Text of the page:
What we're about

This is a book club for Black women interested in reading and discussing books written by Black women (including but not limited to American, Caribbean, African, and European authors). I started this group to bring together people who love to read and who want to build a community focused on discovering, discussing, and celebrating the literature of Black women writers from across the African diaspora. We read literary fiction and nonfiction. We will meet monthly for book discussions at various locations across the city.

Upcoming events (3)

Nikole Hannah-Jones: The 1619 Project (Chicago Humanities Festival Event)

Chicago Symphony Orchestra

In a landmark 2019 special issue of The New York Times Magazine, “The 1619 Project” led by journalist Nikole Hannah-Jones, challenged our country’s mainstream origin story and founding ideals, to reveal instead a nation shaped by the legacy of American slavery. Out of this project—which garnered Hannah-Jones a Pulitzer Prize—came the 1619 podcast, school curricula, and a renewed national conversation about race. Now comes a book by the same name: a retelling of U.S. history that foregrounds slavery and the contributions of Black Americans, featuring expanded essays by Hannah-Jones and prominent Black intellectuals, activists, and poets. Join Hannah-Jones at CHF for a conversation about how past and present racial inequity affects current practices of democracy, justice, education, and inheritance in our country.

Purchase tickets here: https://www.chicagohumanities.org/events/nikole-hannah-jones-1619/

Nikole Hannah-Jones is a Pulitzer Prize-winning reporter covering racial injustice for The New York Times Magazine and creator of the landmark 1619 Project. In 2017, she received a MacArthur Foundation Fellowship, known as the Genius Grant, for her work on educational inequality. She has also won a Peabody Award, two George Polk Awards, three National Magazine Awards, and the 2018 John Chancellor distinguished journalism award from Columbia University. In 2016, Nikole co-founded the Ida B. Wells Society for Investigative Reporting, a training and mentorship organization geared towards increasing the numbers of investigative reporters of color.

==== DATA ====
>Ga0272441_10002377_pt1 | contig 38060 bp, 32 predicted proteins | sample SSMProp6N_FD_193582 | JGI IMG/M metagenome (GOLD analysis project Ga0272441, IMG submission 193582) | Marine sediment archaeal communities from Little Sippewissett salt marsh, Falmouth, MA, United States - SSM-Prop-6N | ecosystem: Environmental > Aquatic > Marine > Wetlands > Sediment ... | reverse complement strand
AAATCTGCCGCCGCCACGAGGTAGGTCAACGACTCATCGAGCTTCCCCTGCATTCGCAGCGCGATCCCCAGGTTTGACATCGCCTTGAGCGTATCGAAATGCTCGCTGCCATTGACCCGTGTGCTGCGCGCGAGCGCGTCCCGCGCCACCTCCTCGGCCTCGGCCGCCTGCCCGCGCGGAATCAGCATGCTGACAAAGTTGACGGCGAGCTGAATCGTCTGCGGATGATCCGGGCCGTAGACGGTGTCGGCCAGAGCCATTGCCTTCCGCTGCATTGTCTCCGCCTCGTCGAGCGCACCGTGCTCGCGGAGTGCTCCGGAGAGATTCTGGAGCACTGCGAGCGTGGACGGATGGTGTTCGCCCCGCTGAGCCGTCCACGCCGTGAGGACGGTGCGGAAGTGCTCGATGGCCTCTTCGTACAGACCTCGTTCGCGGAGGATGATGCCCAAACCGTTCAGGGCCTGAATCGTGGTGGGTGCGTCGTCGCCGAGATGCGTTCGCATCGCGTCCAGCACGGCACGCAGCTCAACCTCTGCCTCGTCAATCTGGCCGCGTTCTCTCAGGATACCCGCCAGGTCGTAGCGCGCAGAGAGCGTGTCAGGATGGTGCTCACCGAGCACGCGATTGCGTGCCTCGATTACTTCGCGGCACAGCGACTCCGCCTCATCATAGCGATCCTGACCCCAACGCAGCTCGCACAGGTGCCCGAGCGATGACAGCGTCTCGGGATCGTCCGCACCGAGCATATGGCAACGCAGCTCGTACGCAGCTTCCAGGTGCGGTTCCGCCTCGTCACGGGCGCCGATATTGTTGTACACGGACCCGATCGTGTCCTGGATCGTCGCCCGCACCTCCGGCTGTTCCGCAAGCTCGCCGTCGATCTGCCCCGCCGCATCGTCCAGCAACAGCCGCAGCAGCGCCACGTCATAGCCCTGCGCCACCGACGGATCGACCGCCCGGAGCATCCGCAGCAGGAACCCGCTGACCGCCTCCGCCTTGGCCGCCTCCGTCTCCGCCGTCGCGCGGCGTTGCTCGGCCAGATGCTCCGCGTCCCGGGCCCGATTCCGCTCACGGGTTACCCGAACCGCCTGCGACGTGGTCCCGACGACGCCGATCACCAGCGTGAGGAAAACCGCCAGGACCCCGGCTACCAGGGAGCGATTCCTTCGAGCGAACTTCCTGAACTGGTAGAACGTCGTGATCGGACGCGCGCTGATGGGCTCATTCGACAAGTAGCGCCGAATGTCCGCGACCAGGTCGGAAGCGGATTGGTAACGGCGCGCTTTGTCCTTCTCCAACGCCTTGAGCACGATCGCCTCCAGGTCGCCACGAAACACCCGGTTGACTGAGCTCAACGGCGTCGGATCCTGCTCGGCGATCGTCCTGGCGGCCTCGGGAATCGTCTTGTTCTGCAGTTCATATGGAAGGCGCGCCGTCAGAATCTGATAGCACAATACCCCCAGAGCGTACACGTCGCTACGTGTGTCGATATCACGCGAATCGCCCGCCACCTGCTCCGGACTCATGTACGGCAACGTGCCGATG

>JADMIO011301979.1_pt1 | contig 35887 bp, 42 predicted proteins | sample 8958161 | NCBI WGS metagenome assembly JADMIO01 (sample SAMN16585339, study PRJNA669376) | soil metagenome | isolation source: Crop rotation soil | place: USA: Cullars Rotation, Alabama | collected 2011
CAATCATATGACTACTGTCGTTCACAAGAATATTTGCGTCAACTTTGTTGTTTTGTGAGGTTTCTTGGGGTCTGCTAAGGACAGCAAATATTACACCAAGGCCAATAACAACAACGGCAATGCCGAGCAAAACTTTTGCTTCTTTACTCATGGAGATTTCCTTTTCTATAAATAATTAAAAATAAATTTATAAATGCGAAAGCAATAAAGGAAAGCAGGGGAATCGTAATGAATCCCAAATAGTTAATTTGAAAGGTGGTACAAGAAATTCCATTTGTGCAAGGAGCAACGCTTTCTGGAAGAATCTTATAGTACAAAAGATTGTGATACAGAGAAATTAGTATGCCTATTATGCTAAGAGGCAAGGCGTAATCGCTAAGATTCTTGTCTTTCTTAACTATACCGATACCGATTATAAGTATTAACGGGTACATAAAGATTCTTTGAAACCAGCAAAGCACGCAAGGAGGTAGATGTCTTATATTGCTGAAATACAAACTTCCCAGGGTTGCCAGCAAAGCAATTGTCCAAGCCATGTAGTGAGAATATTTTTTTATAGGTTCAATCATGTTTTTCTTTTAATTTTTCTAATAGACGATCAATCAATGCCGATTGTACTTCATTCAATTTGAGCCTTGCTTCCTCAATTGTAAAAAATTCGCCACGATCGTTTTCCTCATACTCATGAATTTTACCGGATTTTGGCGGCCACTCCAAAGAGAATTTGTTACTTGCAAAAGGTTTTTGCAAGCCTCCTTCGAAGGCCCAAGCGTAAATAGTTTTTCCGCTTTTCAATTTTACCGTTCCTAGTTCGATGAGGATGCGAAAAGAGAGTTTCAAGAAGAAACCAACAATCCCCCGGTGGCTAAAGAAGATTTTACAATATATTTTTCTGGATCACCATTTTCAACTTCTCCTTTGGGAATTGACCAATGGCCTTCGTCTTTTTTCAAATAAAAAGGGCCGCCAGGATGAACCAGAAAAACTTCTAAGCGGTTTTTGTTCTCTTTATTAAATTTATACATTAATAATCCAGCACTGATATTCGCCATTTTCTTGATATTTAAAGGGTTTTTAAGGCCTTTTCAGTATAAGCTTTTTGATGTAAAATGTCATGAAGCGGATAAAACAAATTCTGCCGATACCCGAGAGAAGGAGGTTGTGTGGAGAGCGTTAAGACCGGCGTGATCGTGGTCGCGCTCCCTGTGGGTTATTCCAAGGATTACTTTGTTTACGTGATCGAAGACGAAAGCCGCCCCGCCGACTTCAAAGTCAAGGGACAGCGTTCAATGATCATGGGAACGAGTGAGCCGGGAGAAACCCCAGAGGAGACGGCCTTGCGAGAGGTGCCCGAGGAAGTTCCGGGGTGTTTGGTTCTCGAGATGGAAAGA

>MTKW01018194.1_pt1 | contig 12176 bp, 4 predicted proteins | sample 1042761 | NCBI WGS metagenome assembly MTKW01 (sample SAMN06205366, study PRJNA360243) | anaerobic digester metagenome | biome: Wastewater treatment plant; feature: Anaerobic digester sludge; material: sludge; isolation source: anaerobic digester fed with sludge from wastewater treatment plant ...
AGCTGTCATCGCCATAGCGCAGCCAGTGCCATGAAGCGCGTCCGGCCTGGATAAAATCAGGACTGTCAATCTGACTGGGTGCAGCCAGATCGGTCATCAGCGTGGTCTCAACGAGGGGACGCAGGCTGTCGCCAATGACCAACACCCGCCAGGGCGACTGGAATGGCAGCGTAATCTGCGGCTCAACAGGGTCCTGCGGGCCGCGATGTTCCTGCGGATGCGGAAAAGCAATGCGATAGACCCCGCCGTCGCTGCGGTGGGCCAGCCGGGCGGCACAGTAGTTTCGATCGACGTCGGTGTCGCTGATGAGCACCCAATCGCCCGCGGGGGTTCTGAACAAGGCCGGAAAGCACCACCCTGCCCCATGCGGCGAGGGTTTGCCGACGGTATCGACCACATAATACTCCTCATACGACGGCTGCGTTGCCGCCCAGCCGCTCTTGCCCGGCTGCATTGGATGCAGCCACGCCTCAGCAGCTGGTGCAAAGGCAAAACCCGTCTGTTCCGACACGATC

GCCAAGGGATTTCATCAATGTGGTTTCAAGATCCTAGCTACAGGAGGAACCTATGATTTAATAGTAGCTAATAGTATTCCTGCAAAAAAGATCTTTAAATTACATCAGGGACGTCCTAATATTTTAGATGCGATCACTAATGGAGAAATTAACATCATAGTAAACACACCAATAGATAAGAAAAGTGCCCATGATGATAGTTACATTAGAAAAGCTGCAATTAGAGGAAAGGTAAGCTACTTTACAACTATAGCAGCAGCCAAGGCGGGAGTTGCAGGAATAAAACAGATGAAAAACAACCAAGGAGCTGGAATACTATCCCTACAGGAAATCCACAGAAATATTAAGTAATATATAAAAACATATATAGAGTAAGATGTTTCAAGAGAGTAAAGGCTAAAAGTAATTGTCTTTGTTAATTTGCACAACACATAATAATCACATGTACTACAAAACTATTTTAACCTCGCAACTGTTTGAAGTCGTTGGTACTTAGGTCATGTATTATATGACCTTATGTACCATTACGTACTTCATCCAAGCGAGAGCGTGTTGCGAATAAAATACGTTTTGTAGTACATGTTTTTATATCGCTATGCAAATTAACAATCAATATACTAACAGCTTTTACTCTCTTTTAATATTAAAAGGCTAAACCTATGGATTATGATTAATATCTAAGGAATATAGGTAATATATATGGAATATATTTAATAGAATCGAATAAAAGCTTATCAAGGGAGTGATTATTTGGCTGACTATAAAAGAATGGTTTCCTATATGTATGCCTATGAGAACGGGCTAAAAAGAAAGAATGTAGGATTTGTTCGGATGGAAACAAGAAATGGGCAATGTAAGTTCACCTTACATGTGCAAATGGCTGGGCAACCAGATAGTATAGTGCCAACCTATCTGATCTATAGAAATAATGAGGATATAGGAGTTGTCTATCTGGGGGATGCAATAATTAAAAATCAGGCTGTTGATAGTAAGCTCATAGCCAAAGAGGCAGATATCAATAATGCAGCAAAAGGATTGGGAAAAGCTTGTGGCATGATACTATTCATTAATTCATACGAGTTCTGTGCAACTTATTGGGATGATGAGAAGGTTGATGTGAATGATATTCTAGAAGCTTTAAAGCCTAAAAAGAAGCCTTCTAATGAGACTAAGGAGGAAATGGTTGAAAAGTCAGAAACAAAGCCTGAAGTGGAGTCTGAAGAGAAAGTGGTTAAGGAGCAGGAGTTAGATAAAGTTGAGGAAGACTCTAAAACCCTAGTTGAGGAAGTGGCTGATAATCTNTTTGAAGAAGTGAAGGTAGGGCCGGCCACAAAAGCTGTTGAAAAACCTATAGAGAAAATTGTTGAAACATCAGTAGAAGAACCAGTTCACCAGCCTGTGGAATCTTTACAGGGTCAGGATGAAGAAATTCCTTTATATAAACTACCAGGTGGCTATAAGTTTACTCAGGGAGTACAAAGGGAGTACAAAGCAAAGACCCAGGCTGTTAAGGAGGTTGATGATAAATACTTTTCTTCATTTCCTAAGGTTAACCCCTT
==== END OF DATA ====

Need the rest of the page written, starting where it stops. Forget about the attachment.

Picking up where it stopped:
#61: Citizen: An American Lyric by Claudia Rakine

Online event

A provocative meditation on race, Claudia Rankine's long-awaited follow up to her groundbreaking book Don't Let Me Be Lonely: An American Lyric.

Claudia Rankine's bold new book recounts mounting racial aggressions in ongoing encounters in twenty-first-century daily life and in the media. Some of these encounters are slights, seeming slips of the tongue, and some are intentional offensives in the classroom, at the supermarket, at home, on the tennis court with Serena Williams and the soccer field with Zinedine Zidane, online, on TV-everywhere, all the time. The accumulative stresses come to bear on a person's ability to speak, perform, and stay alive. Our addressability is tied to the state of our belonging, Rankine argues, as are our assumptions and expectations of citizenship. In essay, image, and poetry, Citizen is a powerful testament to the individual and collective effects of racism in our contemporary, often named "post-race" society.

#62: The Love Songs of W.E.B. DuBois by Honorée Fanonne Jeffers

The 2020 National Book Award–nominated poet makes her fiction debut with this magisterial epic—an intimate yet sweeping novel with all the luminescence and force of Homegoing; Sing, Unburied, Sing; and The Water Dancer—that chronicles the journey of one American family, from the centuries of the colonial slave trade through the Civil War to our own tumultuous era.

The great scholar, W. E. B. Du Bois, once wrote about the Problem of race in America, and what he called “Double Consciousness,” a sensitivity that every African American possesses in order to survive. Since childhood, Ailey Pearl Garfield has understood Du Bois’s words all too well. Bearing the names of two formidable Black Americans—the revered choreographer Alvin Ailey and her great grandmother Pearl, the descendant of enslaved Georgians and tenant farmers—Ailey carries Du Bois’s Problem on her shoulders.

Ailey is reared in the north in the City but spends summers in the small Georgia town of Chicasetta, where her mother’s family has lived since their ancestors arrived from Africa in bondage. From an early age, Ailey fights a battle for belonging that’s made all the more difficult by a hovering trauma, as well as the whispers of women—her mother, Belle, her sister, Lydia, and a maternal line reaching back two centuries—that urge Ailey to succeed in their stead.

To come to terms with her own identity, Ailey embarks on a journey through her family’s past, uncovering the shocking tales of generations of ancestors—Indigenous, Black, and white—in the deep South. In doing so Ailey must learn to embrace her full heritage, a legacy of oppression and resistance, bondage and independence, cruelty and resilience that is the story—and the song—of America itself.

Past events (101)

#60: The Overground Railroad by Candacy Taylor

Online event

Photos (161)